As I said, it's fitting that this be in Paris.  The second thing I'll be doing is meeting with my counterpart, a good friend, Minister Le Drian, who has, along with his government, stood strong in the wake of the attacks in Paris and galvanized to further action, and I very much appreciated working with him right along now for years actually.   But in recent months, going back to, in fact, before the Paris attacks themselves, to strengthen our joint efforts in the -- in the campaign against ISIL.

And I just want to commend the French defense ministry for standing strong and for the strength of the contributions it's made just in recent times to the campaign.  We'll be talking about that with him.  I'll be speaking to a French military audience along the lines of my -- what I said to the American troops that were about to deploy so that they know -- have a vivid picture of what the campaign plan is and the path to victory over ISIL in Iraq and Syria, then around the world and, of course, in all of our homelands.

The last stop I'll just mention here is of somewhat different origin entirely, but also very important.  And you -- some of you will recall that I hosted the World Economic Forum, a group of business leaders convened by them, at the Pentagon several months ago as part of my continuing effort to reconnect or continue the strong historical connection between the Department of Defense and the innovative technology industry.

That is why we started the Innovative Unit in Silicon Valley.  That's why I was in Boston a few weeks ago.  That's why I'm constantly reaching out because I think people who want to make a difference know that one of the ways they can make a difference is by helping protect our people and make us a better world for our children.  And that's an appealing mission.  I want to get more of the tech and innovative community in that game as they have been for decades.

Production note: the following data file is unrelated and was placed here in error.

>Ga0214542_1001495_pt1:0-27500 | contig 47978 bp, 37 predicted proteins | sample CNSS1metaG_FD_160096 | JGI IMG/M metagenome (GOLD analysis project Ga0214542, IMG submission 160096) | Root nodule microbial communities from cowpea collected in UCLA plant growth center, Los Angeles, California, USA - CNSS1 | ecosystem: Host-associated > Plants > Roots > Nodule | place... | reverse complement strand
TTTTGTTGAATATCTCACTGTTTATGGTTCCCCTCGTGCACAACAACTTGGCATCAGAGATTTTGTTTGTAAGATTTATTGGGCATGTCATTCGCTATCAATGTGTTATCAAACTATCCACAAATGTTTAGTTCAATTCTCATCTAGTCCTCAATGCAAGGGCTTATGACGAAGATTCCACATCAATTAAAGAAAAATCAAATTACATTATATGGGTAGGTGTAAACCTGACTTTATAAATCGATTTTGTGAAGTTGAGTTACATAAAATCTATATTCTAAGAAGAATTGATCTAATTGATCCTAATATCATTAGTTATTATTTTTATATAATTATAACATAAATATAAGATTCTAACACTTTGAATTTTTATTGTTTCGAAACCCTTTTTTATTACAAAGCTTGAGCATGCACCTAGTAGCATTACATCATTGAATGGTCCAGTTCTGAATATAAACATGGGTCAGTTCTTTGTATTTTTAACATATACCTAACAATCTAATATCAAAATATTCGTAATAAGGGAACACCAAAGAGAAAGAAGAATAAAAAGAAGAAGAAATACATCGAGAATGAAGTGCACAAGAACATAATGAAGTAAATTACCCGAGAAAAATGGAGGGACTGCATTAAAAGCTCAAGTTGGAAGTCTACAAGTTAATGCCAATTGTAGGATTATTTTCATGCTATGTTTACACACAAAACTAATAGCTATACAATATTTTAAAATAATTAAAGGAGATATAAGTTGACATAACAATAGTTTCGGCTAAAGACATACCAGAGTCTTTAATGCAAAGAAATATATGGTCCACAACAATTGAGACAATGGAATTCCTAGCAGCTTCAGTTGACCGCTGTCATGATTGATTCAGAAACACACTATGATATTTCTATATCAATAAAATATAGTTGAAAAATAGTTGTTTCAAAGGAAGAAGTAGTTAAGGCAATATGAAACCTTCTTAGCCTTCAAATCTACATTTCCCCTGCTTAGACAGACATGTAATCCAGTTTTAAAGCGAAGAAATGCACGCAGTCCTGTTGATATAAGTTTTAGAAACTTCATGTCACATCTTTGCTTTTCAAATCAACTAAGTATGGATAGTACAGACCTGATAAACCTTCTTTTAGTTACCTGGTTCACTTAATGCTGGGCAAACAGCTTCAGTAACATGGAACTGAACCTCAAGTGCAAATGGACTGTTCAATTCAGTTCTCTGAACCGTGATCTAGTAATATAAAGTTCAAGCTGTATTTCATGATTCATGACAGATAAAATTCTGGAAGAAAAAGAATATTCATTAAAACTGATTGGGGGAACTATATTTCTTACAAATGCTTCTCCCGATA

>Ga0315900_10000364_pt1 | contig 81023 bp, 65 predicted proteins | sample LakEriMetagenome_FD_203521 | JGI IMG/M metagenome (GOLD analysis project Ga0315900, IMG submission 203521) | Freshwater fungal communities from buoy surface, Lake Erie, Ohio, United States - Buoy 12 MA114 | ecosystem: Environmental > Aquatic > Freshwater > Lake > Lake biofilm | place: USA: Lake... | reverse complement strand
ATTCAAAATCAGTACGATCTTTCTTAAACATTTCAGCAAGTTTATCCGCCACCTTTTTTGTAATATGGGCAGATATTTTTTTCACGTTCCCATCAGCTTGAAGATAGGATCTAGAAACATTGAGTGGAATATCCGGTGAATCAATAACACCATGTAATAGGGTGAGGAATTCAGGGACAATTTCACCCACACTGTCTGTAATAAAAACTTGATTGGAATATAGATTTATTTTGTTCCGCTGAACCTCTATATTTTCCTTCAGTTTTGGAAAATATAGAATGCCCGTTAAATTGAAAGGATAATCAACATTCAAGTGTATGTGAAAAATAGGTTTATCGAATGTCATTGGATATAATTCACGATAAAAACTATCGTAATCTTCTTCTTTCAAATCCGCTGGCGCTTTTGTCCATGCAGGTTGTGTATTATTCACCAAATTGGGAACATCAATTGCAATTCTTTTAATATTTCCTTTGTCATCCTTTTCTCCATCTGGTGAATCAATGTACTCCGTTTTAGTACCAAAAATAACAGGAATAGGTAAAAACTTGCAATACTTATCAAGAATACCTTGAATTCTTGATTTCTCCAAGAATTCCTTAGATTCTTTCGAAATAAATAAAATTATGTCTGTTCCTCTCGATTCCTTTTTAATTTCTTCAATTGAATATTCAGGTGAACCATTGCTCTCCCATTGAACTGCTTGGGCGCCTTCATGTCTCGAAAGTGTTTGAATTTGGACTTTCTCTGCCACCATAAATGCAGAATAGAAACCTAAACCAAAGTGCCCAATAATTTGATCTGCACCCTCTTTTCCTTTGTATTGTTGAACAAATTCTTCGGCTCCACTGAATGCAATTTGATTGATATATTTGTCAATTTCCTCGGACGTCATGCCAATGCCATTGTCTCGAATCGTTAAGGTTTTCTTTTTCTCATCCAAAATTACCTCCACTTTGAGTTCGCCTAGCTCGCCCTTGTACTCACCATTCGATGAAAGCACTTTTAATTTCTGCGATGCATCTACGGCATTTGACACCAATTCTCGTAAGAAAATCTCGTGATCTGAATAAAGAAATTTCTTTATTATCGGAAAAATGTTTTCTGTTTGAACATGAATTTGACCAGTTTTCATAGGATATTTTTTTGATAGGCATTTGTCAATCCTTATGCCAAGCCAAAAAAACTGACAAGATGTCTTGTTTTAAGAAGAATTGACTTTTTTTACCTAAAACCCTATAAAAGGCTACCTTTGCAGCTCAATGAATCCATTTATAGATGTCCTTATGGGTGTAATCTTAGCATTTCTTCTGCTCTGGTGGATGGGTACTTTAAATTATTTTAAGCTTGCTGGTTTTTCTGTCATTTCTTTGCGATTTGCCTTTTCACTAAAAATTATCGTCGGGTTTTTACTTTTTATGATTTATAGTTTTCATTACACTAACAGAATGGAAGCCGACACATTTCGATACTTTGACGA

So that's a whole different subject.  In that connection, the World Economic Forum and Klaus Schwab invited me to come to Davos after that meeting at the Pentagon.  And I agreed to do that.  And that will give me the opportunity to talk to some of those same leaders about the same topics, namely building bridges between the Defense Department and the innovative industry.

While I'm there, I'll see some important leaders on other topics, including the counter-ISIL campaign as well, since Davos is a gathering place for leaders.  So there will be a number of things I'll be talking about there.  That's a few days in the future.  For now, it's Paris, meeting with the key contributors on the military side, over the military campaign plan, and of course with our -- with our oldest ally, no better ally and none that has -- is standing more strong now, as we all need to stand strong against ISIL.

So with that, let me -- (inaudible) over to you, and -- (inaudible).

STAFF:  Lita, so she can say her question first.

Q:  Oh, okay.  Thank you.

Just a couple of questions about your meeting with all of the countries' leaders.  Can you -- there's a lot of talk about the need for more trainers.  Do you have a ball park number of the number of additional trainers that you think you need for Iraq and Syria, from the broader coalition?  And is the U.S. going to be willing to add any more in at this point? 

And then sort of secondarily, there's obviously no Arab countries during -- in this meeting, and that appears to be one of the goals is to get the Arab countries to do more.  How do you see that happening?  How are you going to do that?

SEC. CARTER:  Okay.  Both good questions.

First of all, with respect to trainers -- I'm sorry -- with respect to trainers, I expect the number of trainers to increase, and also the variety of the training they're giving.  I'm going to speak about Iraq first.  So for example, as territory is retaken from ISIL, as moving up and ultimately including Mosul, there are going to need to be not just ground forces that can seize territory, but police forces that can keep security.